When the Dutchman and Senta first meet they submit to what destiny has in store for them both. For him the only way to disconnect himself from the ‘global market’ is to burn all his money. With a seemingly ill-matched couple having fallen in love, there is the familiar rom-com staple of the obligatory argument when the Dutchman misinterprets Senta’s pity for Erik as affection and believes he has lost all hope of redemption. They are united once more as Senta finally makes her vow to be his and stabs herself. They are last seen embracing on the top of a small ziggurat of boxes. The curtains then briefly close but soon open again to reveal how no opportunity has been lost to cash in on the grief of others and a final tableau shows the factory hard at work producing commemorative figures of the tragic couple as everyone last saw them!

It was a good performance whilst not being anywhere near the best Der fliegende Holländer I am ever likely to see. Samuel Youn is a fine singer but his Dutchman has never convinced me that he is Wagner’s cursed, despairing, and ghostly figure. Of course his rather passive – slightly robotic – demeanour might be what Gloger’s conception wants from him. Nevertheless, it might be interesting to see what another singer – John Lundgren – might bring to this role next year. Ricarda Merbeth was singing more carefully than before and also this year I did not believe as much in her psychotic obsession for the Dutchman. Also returning were Christa Mayer who was in sumptuous voice as Mary the wonderfully officious factory manager; Tomislav Mužek used his subtly lyric tenor to great effect and was good as the hapless Erik; best of all the performers was Benjamin Bruns as the eager-to-please – and particularly comic – Steersman. He sang with a sweetly refined tone and seemed to have more energy than some of his colleagues. Completing the cast was Kwangchul Youn as Daland: he is another very reliable Wagnerian who, whilst undoubtedly paternal, is not an extrovert enough performer for such an avaricious character as Daland (Peter Rose will sing the role next year).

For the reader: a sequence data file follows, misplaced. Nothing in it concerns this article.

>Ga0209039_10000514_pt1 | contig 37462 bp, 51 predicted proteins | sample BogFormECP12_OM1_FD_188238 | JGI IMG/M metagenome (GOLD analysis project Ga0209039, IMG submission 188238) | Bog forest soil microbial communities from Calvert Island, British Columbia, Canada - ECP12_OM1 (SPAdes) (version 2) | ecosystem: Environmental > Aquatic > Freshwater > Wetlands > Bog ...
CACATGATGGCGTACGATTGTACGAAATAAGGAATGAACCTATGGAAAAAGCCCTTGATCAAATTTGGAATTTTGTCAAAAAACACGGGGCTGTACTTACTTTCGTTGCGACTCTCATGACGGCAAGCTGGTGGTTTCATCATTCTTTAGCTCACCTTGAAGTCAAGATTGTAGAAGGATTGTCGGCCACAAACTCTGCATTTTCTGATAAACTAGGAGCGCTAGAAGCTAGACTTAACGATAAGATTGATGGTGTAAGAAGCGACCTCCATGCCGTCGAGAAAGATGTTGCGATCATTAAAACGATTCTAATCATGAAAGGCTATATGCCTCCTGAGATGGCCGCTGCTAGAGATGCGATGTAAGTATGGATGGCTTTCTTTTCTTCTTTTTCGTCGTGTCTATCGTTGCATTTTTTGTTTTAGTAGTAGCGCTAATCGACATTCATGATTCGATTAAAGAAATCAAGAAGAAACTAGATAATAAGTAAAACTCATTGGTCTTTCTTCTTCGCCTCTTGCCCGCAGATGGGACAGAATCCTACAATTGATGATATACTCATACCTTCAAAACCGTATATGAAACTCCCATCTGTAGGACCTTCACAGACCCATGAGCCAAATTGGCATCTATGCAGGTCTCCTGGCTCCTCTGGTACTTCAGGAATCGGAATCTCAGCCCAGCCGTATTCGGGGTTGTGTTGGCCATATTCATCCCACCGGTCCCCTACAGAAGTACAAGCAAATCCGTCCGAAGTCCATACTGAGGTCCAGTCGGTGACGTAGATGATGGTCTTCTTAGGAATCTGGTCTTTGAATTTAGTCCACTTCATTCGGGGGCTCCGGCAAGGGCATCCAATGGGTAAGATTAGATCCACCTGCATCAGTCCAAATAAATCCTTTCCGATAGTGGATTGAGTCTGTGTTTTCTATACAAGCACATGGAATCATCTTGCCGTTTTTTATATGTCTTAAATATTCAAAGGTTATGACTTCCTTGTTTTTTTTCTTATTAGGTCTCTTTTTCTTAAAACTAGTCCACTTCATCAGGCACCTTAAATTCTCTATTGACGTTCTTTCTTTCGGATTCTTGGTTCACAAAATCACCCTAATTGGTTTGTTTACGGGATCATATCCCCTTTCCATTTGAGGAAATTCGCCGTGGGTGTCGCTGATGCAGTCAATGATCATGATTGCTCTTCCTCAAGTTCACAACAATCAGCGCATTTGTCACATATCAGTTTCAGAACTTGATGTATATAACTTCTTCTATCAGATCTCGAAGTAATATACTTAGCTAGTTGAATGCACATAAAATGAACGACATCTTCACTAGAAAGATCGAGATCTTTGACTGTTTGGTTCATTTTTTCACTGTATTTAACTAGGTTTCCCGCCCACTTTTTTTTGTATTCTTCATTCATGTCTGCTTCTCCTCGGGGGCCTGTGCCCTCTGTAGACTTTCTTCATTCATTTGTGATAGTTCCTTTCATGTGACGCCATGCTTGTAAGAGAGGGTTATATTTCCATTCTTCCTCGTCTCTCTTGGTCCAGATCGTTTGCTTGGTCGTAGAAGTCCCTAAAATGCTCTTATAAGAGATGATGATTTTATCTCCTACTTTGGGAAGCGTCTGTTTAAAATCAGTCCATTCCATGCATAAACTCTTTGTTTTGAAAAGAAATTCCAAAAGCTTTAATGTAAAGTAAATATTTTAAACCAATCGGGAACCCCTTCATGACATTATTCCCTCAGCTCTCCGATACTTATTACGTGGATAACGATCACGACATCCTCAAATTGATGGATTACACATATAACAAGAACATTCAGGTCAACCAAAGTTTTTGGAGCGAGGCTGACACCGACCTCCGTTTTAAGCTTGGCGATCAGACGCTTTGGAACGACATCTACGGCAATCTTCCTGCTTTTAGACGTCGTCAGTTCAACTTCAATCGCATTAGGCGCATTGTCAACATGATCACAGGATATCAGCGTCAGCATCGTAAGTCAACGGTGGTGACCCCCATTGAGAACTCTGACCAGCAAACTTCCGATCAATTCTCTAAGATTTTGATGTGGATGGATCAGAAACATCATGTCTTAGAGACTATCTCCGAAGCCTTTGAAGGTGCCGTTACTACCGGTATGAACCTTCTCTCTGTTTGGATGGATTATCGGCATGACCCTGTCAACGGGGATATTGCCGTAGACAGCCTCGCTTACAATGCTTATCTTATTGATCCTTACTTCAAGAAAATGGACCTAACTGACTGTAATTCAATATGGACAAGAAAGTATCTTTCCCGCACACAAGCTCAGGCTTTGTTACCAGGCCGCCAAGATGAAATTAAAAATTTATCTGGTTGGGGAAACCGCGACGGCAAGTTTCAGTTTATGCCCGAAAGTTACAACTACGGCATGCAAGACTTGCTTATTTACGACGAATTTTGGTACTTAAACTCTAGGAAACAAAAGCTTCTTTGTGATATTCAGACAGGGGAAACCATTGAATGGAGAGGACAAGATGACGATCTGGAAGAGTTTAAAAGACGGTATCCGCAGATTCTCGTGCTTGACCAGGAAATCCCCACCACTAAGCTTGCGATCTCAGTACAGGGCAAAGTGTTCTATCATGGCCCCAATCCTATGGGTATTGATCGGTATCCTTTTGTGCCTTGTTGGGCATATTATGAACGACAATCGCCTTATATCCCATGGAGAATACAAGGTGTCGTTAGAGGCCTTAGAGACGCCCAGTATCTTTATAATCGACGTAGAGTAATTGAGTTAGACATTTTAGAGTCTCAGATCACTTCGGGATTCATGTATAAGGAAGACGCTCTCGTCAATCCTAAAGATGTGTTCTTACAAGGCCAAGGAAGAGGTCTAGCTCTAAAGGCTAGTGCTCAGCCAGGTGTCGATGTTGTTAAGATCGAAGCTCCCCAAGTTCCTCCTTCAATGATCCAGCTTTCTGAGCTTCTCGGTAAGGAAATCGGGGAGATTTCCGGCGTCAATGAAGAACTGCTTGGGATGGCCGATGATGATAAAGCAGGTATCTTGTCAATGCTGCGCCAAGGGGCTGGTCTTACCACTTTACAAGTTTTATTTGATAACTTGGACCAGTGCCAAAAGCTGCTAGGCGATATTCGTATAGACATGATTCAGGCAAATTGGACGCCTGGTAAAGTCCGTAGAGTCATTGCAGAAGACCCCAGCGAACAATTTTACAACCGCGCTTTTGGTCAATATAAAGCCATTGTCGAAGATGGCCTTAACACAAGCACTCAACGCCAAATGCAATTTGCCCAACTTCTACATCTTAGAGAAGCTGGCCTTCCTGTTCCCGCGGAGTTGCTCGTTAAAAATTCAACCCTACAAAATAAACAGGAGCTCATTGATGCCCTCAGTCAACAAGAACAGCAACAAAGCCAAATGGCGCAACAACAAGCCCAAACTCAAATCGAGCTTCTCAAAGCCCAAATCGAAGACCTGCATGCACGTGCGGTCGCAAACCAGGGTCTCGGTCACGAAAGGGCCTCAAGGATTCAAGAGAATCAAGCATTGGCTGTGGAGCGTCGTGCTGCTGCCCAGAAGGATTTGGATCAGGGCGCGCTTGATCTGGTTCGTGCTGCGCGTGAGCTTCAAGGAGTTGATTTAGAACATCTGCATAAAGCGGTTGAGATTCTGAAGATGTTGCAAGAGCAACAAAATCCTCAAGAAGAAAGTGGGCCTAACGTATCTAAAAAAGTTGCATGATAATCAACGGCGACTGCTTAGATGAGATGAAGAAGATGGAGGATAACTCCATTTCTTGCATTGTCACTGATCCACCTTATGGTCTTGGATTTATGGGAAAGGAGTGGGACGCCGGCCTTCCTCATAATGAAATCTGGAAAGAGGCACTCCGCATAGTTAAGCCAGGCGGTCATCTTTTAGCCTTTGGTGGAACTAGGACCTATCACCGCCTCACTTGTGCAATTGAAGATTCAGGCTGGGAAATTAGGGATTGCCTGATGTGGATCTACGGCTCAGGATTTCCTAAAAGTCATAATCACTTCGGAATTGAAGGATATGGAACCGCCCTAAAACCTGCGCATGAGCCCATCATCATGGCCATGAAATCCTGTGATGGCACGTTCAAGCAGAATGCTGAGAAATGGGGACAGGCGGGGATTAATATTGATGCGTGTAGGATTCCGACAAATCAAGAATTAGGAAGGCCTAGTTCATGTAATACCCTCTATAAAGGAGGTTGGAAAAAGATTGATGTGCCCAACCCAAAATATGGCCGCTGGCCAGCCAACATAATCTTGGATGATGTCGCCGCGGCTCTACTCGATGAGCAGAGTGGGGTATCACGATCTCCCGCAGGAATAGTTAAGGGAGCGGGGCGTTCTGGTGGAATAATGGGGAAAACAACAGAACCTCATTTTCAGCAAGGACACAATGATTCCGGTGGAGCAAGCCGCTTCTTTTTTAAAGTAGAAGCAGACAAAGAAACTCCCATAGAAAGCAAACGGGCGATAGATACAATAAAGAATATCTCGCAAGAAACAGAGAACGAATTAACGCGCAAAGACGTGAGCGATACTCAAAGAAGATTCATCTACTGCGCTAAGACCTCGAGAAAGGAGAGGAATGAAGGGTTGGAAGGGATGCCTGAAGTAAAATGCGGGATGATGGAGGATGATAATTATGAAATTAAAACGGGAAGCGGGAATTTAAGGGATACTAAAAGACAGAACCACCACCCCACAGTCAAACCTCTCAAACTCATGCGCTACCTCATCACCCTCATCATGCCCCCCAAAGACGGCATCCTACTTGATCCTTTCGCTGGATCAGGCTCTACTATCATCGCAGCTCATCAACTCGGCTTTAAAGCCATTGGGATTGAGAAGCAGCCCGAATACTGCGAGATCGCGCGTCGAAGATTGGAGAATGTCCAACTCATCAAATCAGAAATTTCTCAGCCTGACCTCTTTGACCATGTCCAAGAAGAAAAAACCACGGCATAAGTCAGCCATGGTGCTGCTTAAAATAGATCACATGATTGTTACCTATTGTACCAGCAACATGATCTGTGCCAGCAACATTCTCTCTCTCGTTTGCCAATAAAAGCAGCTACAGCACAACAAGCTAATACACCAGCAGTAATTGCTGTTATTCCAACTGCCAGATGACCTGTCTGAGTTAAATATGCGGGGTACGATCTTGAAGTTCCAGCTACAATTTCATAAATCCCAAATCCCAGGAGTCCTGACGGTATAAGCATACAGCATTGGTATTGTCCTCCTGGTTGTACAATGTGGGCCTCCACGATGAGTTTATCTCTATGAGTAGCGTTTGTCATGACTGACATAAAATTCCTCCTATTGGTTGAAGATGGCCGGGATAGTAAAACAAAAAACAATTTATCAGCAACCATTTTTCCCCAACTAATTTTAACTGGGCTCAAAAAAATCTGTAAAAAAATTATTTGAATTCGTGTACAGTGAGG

I had previously heard Christian Thielemann – probably the world’s greatest living Wagner interpreter – conducting this Holländer and wrote how ‘it was just a little bland and needed more drama regardless of how superbly detailed, transparent and natural it all sounded’. I cannot think of anything different to say about this performance that was conducted by Axel Kober. As always it was impeccably played by the orchestra and was good but not great and symptomatic of a performance that you would expect to hear equalled – and even possibly bettered – at any number of opera houses throughout the world. My final words must be for the truly magnificent – and genuinely incomparable – chorus who excelled again here and undoubtedly make any pilgrimage to Bayreuth truly worthwhile.

Jim Pritchard